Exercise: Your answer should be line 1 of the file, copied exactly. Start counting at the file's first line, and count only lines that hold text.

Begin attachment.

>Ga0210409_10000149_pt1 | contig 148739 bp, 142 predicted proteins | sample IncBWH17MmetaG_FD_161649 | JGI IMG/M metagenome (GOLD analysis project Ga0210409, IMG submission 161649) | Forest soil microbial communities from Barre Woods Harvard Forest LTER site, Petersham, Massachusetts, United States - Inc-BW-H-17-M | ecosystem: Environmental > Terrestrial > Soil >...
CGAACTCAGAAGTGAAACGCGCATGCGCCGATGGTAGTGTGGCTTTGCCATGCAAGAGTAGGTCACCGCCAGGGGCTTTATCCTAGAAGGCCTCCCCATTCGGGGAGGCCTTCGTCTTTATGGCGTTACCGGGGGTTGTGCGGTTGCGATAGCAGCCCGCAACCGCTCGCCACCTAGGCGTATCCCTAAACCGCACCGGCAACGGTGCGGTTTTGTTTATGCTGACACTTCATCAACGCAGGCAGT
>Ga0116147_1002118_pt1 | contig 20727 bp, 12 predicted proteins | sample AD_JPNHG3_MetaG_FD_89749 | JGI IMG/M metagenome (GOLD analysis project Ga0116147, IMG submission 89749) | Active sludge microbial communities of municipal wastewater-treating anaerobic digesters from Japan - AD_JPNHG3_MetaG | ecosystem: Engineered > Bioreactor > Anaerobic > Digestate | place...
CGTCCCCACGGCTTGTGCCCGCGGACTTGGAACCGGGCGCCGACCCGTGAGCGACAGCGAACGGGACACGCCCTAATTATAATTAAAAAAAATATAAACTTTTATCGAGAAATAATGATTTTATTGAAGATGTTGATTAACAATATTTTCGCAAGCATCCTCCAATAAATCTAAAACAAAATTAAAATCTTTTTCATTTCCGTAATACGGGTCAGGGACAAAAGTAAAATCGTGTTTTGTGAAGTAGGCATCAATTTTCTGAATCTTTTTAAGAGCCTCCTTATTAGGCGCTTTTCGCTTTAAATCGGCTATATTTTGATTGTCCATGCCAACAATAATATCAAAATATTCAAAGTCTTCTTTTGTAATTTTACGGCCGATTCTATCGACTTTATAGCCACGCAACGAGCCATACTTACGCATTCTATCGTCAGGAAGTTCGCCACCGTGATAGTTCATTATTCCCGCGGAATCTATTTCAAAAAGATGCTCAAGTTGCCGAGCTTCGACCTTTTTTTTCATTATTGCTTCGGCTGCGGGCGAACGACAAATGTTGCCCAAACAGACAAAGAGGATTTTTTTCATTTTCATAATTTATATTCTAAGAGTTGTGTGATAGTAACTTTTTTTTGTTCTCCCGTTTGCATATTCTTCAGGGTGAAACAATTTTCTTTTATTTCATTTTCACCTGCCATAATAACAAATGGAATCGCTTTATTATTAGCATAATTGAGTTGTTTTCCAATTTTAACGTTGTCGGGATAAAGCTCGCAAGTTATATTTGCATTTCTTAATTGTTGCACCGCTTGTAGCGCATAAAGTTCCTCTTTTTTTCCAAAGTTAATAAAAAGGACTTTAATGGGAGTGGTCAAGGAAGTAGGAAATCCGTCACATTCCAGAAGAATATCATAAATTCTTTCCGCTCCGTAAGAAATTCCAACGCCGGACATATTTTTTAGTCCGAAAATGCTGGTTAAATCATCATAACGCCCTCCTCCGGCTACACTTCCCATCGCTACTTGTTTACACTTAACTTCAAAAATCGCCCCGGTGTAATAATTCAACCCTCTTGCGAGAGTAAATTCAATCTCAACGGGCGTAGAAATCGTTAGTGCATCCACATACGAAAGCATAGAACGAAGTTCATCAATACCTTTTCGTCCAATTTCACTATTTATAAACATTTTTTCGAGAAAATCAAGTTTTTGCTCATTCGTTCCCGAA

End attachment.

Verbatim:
>Ga0210409_10000149_pt1 | contig 148739 bp, 142 predicted proteins | sample IncBWH17MmetaG_FD_161649 | JGI IMG/M metagenome (GOLD analysis project Ga0210409, IMG submission 161649) | Forest soil microbial communities from Barre Woods Harvard Forest LTER site, Petersham, Massachusetts, United States - Inc-BW-H-17-M | ecosystem: Environmental > Terrestrial > Soil >...